Teller Report

Now you can see non-English news...

Sweden is sued for SEK 17 billion by a foreign company - a unique case from Jämtland

2019-11-29T07:50:13.216Z

Australian exploration company Aura Energy, which has prospected in Oviken in Jämtland, requires the Swedish state of just over SEK 17 billion. The reason is that Sweden decided last year to ban uranium exploration and mining. The requirement is unique in Sweden.



Aura Energy has long been exploring in Sweden and mainly Jämtland County. Already in 2006, the company obtained the first exploration permit in Berg's municipality. Here they have prospected for, among other things, uranium in mainly six different areas west of Myrviken.

Aura Energy demands compensation for exploration done in six areas in Bergs and Åre municipalities, west of Myrviken Photo: SVT Design

Last year, 2018, the Swedish Parliament decided to ban both exploration and mining of uranium. This has led Aura Energy to claim the Swedish state $ 1.8 billion in compensation, according to the Energy Charter Treaty.

The Energy Charter Treaty is a multilateral investment protection agreement, explains Kaj Hobér, professor of international investment and commercial law at Uppsala University.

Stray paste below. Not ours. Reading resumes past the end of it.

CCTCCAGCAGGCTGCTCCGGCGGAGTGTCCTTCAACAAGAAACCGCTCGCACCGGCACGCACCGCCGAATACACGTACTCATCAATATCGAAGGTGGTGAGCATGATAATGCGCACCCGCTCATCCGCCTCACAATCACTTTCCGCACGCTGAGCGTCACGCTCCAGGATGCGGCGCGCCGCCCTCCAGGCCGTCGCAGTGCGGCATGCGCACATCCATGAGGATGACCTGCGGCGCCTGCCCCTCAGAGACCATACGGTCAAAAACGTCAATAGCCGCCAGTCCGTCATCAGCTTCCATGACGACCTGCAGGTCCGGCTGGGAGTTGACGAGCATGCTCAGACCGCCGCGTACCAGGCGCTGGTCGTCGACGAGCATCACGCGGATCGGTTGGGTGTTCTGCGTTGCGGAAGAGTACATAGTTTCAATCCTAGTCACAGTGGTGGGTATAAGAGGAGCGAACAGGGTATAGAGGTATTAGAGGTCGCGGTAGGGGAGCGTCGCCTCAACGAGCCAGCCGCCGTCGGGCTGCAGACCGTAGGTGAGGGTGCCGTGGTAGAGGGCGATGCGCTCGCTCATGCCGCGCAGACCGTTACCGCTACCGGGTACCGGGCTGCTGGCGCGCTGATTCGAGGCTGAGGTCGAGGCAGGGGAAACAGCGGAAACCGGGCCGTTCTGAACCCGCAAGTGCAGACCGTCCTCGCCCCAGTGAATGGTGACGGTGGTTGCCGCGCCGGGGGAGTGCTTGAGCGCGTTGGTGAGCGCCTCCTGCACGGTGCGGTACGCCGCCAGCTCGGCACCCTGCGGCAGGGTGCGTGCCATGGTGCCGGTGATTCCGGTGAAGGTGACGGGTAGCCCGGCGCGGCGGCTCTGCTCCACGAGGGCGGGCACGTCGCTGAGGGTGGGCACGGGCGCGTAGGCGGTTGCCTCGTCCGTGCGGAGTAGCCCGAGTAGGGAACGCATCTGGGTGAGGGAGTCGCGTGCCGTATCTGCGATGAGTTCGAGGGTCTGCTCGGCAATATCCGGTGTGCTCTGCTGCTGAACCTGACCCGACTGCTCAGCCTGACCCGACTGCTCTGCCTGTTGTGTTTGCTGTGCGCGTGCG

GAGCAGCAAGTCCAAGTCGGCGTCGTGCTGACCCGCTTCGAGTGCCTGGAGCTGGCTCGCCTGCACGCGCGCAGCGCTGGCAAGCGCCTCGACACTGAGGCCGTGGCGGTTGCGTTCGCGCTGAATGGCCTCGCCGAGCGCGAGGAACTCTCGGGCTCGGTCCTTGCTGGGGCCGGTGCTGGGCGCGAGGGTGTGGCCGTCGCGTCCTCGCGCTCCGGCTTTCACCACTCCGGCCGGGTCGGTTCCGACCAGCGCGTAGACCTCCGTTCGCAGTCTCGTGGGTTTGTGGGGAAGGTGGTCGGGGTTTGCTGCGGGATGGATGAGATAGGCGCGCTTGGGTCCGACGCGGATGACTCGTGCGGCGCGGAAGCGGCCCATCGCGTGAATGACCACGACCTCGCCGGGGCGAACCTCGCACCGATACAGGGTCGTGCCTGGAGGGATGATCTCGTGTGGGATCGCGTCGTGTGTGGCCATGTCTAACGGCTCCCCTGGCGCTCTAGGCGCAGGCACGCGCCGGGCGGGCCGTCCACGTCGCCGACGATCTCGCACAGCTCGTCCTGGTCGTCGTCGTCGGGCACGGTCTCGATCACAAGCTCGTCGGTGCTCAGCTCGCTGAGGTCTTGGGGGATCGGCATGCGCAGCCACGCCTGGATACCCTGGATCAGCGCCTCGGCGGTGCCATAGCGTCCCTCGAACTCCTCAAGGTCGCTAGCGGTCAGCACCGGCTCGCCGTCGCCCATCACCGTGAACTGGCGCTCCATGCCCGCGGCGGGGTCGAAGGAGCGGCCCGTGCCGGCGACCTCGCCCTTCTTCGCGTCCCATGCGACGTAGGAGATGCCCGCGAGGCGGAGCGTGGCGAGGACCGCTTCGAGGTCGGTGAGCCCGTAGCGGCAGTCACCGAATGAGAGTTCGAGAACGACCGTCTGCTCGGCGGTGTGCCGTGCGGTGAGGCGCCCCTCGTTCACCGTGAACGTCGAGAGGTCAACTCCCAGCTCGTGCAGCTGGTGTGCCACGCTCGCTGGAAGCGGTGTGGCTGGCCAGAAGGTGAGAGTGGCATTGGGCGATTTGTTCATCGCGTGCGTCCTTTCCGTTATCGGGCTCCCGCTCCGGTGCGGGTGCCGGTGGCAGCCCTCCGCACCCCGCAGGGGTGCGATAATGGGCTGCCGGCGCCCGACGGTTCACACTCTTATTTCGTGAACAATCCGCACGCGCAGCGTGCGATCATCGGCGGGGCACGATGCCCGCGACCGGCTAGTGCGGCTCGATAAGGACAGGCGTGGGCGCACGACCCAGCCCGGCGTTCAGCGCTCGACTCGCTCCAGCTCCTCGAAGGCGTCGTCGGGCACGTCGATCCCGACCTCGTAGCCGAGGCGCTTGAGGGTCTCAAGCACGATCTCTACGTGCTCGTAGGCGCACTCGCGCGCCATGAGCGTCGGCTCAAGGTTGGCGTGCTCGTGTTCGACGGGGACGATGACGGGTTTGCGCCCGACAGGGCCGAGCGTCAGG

- It gives investors from countries that have signed the agreement protection under certain conditions against various government measures that could be negative for an investment.

Kaj Hobér, professor of international investment and commercial law at Uppsala University.

Unique case in Sweden

The amount demanded by Aura Energy is partly based on what the company considers to have invested in exploration and partly on what it considers to have lost in future income. The case is unique in the country.

- This is the first time that Sweden is required to receive compensation under the Energy Charter Treaty, says Kaj Hobér.

Vattenfall is entitled to Germany

Disputes of this kind are uncommon but occur. In 2012, Swedish Vattenfall sued the German state under the Energy Charter Treaty. Vattenfall then demanded SEK 30 billion in compensation from Germany for deciding to discontinue nuclear power, in which Vattenfall has interests. The then Finance Minister Peter Norman thought the amount was reasonable. The lawsuit between Vattenfall and Germany is still underway in a US court.

The government does not want to comment

No one from either the government or the government office wants to comment on the demands of Aura Energy. The lawsuit came to the government office earlier this week, and you are investigating how to comply with the requirements.

Source: svt

You may like

News/Politics 2019-10-03T12:28:27.049Z
News/Politics 2019-10-23T08:03:34.858Z
News/Politics 2019-12-09T09:49:11.361Z

Trends 24h

Latest

news 2019/12/16    

© Communities 2019 - Privacy